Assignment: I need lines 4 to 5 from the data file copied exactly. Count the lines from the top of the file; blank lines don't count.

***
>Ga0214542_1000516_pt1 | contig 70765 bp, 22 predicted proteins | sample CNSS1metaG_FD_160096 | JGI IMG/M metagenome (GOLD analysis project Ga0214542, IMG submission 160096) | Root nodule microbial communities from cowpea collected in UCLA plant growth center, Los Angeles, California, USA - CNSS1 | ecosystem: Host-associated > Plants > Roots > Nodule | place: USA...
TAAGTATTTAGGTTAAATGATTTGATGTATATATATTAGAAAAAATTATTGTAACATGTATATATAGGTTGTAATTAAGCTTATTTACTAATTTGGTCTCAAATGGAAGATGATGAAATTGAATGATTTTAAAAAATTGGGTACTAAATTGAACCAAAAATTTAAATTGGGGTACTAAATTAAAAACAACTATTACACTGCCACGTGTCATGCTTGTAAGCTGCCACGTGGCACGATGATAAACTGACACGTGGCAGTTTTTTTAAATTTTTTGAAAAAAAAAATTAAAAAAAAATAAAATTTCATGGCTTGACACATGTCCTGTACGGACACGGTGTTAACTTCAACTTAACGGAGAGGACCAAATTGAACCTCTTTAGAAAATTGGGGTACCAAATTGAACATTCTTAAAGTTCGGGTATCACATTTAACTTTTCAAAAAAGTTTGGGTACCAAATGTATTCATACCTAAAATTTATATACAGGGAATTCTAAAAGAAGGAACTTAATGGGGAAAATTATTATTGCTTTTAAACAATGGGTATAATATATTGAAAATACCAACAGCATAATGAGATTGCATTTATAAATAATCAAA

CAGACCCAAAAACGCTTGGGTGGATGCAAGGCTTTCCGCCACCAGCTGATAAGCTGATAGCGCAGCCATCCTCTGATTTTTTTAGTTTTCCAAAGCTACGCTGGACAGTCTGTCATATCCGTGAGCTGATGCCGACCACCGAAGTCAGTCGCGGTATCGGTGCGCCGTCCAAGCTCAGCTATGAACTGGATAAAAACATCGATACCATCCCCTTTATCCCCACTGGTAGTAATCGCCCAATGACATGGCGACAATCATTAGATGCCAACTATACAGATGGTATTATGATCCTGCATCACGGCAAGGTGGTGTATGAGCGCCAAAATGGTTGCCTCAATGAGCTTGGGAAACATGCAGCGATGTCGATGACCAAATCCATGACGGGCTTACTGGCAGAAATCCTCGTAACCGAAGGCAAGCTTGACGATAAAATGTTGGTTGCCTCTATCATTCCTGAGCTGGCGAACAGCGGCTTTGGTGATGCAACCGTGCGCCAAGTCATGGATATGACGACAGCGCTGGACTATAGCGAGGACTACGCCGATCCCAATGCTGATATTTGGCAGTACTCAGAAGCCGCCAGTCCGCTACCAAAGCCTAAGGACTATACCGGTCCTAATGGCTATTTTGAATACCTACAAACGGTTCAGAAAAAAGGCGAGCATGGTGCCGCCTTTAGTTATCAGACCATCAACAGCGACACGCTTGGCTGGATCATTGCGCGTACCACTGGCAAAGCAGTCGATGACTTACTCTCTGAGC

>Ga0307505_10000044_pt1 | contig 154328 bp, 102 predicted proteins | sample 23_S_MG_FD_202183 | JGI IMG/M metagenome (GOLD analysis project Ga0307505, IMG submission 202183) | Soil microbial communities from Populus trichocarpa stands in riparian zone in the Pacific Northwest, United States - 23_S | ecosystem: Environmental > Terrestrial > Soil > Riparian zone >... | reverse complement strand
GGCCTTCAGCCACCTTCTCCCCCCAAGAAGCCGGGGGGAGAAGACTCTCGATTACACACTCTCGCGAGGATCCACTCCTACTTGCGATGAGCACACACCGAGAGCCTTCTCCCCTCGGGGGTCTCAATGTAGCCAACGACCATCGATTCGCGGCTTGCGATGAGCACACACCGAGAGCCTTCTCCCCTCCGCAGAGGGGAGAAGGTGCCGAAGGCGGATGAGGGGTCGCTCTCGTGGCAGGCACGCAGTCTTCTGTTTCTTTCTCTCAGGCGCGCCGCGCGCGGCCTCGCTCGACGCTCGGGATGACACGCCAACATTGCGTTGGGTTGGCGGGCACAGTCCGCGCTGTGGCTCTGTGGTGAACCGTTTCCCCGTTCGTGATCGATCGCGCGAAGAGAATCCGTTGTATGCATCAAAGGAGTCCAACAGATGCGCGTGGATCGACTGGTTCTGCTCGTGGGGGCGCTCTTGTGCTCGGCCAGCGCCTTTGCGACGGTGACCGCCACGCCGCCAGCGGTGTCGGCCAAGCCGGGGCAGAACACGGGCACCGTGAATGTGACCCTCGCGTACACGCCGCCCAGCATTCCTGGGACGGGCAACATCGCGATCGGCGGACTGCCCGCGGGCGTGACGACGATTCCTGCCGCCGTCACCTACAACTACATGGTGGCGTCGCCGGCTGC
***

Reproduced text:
>Ga0307505_10000044_pt1 | contig 154328 bp, 102 predicted proteins | sample 23_S_MG_FD_202183 | JGI IMG/M metagenome (GOLD analysis project Ga0307505, IMG submission 202183) | Soil microbial communities from Populus trichocarpa stands in riparian zone in the Pacific Northwest, United States - 23_S | ecosystem: Environmental > Terrestrial > Soil > Riparian zone >... | reverse complement strand
GGCCTTCAGCCACCTTCTCCCCCCAAGAAGCCGGGGGGAGAAGACTCTCGATTACACACTCTCGCGAGGATCCACTCCTACTTGCGATGAGCACACACCGAGAGCCTTCTCCCCTCGGGGGTCTCAATGTAGCCAACGACCATCGATTCGCGGCTTGCGATGAGCACACACCGAGAGCCTTCTCCCCTCCGCAGAGGGGAGAAGGTGCCGAAGGCGGATGAGGGGTCGCTCTCGTGGCAGGCACGCAGTCTTCTGTTTCTTTCTCTCAGGCGCGCCGCGCGCGGCCTCGCTCGACGCTCGGGATGACACGCCAACATTGCGTTGGGTTGGCGGGCACAGTCCGCGCTGTGGCTCTGTGGTGAACCGTTTCCCCGTTCGTGATCGATCGCGCGAAGAGAATCCGTTGTATGCATCAAAGGAGTCCAACAGATGCGCGTGGATCGACTGGTTCTGCTCGTGGGGGCGCTCTTGTGCTCGGCCAGCGCCTTTGCGACGGTGACCGCCACGCCGCCAGCGGTGTCGGCCAAGCCGGGGCAGAACACGGGCACCGTGAATGTGACCCTCGCGTACACGCCGCCCAGCATTCCTGGGACGGGCAACATCGCGATCGGCGGACTGCCCGCGGGCGTGACGACGATTCCTGCCGCCGTCACCTACAACTACATGGTGGCGTCGCCGGCTGC